Movement of the clutch cover plate 21 towards the upper pulley half 23a top face 24 is transferred through the connecting rods 36 and piers 35 to the lower pulley half 23b in order to spread the halves of pulley 23 apart and thereby increase the width of the "V" formed by the two opposed pulley halves 23a and 23b. In other words, the clutch cover plate 21 and pulley 23 are operated to move the clutch cover plate 21 towards the upper pulley half 23a top face 24. To provide for clutch cover plate 21 and lower pulley half 23b movement, the clutch 20 includes the radial and circumferentially equally spaced parallel piers 35 that are each positioned to extend at right angles upwardly from the hub area 2 (see FIG. 1) of the lower pulley half 23b. The piers 35 extend through arcuate holes 30 formed in the upper pulley half 23a. The piers 35 each include the smooth walled cylindrical rod 36 that extends axially from each pier top end. The rods 36 fit through holes in the cover plate 21 and are secured by nuts 38, thereby rigidly affixing cover plate 21 to lower pulley half 23b and causing cover plate 21 to slide along cylindrical shaft 26 so as to open or close the pulley 23.

In order to outwardly bias the clutch cover plate 21 such that the pulley halves 23a and 23b are closed together, a coil spring 39 (see FIG. 1) is placed so as to surround shaft 26. The ends of the coil spring 39 are arranged to engage, respectively, one of the holes 3 formed within cover plate 21 and the top face 24 of the upper pulley half 23a. The coil spring 39 thereby urges the cover plate 21 outwardly so that the halves of pulley 23 tend to come closer together. The bias of spring 39 must be overcome in order to urge the cover plate 21 towards the upper pulley half 23a, thereby spreading or enlarging the "V" formed by the opposed pulley halves. State of the art clutches employ a helix or cam cone 40 which includes tracks or surfaces 46 for guiding the cam follower assemblies 52 affixed to cam follower bearing plate 50.

Referring now to FIG. 2, the improved torque sensing helix 4 of the present invention will be described. The helix 4 is formed substantially as a right cylinder 5 having a bottom edge 6 and an upper surface 7. Extending axially through the cylinder are bores 8 which permit the cylinder to be affixed to the upper suface 24 of upper pulley half 23a by means of suitable fasteners (not shown). A helical ramp 10 is formed at 120 degree intervals within the sidewall 11 of the cylinder 5. Each of the three ramps 10 includes a bottom surface 9, a rounded end surface 12, and an upper surface 13.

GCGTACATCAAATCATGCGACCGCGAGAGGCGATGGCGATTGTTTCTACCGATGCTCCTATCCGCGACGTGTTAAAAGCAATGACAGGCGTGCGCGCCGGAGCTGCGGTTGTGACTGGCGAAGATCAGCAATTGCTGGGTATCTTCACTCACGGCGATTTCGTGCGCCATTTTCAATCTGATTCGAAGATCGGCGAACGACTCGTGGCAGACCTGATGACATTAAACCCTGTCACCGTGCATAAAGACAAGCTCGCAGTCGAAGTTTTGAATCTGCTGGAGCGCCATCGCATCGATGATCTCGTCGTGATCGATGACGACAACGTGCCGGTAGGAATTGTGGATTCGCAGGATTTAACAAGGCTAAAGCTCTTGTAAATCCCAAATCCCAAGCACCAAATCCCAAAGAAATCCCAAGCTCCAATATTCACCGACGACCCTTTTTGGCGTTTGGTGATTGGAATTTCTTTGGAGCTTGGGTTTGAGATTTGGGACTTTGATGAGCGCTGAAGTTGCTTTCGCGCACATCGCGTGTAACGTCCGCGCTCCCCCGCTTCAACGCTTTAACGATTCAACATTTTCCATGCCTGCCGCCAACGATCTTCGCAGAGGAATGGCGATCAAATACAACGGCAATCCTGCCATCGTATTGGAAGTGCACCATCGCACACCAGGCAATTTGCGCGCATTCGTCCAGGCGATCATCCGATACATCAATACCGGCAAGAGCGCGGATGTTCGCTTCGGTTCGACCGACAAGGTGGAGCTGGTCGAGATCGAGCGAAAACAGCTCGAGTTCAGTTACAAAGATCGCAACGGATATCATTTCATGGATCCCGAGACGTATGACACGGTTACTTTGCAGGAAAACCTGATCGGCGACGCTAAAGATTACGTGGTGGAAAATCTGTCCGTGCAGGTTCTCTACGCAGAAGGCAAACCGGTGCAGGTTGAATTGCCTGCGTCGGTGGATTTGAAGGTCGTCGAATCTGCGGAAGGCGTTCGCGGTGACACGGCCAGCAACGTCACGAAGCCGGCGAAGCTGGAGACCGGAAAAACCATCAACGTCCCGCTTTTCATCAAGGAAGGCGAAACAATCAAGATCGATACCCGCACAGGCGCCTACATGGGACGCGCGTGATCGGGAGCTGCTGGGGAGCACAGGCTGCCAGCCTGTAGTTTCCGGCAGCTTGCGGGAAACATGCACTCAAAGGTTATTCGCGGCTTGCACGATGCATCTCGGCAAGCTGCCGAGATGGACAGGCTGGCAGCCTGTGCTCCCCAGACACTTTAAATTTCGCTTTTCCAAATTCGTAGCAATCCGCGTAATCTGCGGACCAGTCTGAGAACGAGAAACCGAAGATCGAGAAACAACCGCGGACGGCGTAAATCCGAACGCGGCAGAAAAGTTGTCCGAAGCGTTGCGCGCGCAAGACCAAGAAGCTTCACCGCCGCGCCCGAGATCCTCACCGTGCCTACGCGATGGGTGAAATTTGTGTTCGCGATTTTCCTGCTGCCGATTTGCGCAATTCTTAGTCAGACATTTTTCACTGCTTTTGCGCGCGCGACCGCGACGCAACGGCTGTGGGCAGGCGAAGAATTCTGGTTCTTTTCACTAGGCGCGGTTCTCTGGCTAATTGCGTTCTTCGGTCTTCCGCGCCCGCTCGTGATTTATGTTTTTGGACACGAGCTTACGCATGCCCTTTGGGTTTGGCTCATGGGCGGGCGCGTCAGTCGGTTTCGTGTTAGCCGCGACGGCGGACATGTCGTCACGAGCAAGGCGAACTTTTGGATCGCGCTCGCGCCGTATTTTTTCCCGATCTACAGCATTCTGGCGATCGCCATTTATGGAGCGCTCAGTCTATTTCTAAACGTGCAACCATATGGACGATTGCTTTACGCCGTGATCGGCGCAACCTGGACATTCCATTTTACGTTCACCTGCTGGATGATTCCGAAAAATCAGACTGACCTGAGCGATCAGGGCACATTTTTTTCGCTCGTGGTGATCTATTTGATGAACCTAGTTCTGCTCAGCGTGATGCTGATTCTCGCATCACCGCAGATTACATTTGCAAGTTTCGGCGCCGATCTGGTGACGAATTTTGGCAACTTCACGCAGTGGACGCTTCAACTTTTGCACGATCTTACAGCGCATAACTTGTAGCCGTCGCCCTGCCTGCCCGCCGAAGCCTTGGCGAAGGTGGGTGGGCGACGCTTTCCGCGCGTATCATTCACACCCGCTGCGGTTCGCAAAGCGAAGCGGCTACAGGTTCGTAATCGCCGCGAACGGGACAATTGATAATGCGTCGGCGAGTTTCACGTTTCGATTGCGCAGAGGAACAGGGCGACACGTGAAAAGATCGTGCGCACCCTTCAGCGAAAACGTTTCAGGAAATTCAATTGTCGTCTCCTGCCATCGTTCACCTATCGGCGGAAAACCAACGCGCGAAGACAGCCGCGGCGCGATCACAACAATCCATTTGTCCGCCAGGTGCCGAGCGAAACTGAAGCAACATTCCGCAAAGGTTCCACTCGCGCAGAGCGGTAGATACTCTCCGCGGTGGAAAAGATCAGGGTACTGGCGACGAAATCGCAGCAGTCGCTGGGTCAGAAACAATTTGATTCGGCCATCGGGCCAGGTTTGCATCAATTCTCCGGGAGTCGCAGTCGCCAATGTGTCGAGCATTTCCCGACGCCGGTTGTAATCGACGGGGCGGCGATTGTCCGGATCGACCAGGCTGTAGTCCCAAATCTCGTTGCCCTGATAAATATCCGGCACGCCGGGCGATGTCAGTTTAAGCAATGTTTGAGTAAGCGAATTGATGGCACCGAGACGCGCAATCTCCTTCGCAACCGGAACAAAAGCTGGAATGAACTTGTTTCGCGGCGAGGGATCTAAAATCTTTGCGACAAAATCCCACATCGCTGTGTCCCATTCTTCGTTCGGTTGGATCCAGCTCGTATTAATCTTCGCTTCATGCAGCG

As seen in FIGS. 5, 7 and 8, a cam follower assembly 42 including rollers 18 is attached to a cover plate and spring adjuster 15. Cover plate 15 is formed to include elongated perforations or recesses 16. The recesses 16 are present to facilitate spring tension adjustments without removing the clutch cover 15. At least some of these regions 16 align with the bores 17 formed within cam follower assembly 42, and thereby permit the rods 36 of lower pulley half 23b to be fastened to the cover plate 15. The remaining cutouts 19 formed within the cover plate 15 are dimensioned to permit clearance from the torque sensing helix 4. Referring to FIG. 6, the position of the cam follower assembly 42 is shown with respect to the torque sensing helix 4 when the rollers 18 are near the bottom surface 12 of the helical ramp 10.

Another feature of the present invention can best be appreciated by reference to FIG. 4. A sleeve 60 is formed to encircle the existing cylindrical clutch shaft 26. An enlarged opening 61 is formed within the clutch cover plate 23b so as to permit the placement of enlarged bearing 62. The bearing 62 diameter is selected in order to accommodate he inside diameter of the clutch spring 39, while the length of bearing 62 is selected so as to increase the available load bearing surface 63 and thereby diminish the possiblity of seizing or sticking. The combination of the sleeve 60 and bearing 62 also allows the rebuilding of a clutch that would normally be discarded because of a worn or damaged clutch shaft. Referring again to FIG. 1, an enlarged bearing can also be used to advantage in conjunction with the driving or primary clutch assembly 65. The engine primary clutch shaft 66 is fitted with a sleeve 67, thereby increasing its effective diameter. An enlarged bearing 64 is placed within the clutch cover plate 68 and held in place by suitable fasteners 69. Fasteners such as round head machine screws permit the bushing 64 to be held in place by the screw head and a lip 70 formed within the cover plate 68. This mounting method facilitates the replacement of the bushing 64 as it becomes worn.

While preferred embodiments of the present invention in a clutch assembly for a belt drive system have been shown and described herein, the present disclosure is only an example of the technology which is regarded as inventive. The present invention is suitable for a number of uses in addition to that of a snowmobile clutch, and variations to the clutch improvements described herein are possible without departing from the subject matter falling within the scope of the invention.

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U.S. Classification474/13, 474/19
International ClassificationF16H55/56, F16H61/662
Cooperative ClassificationF16H55/56, F16H61/6625
European ClassificationF16H55/56, F16H61/662F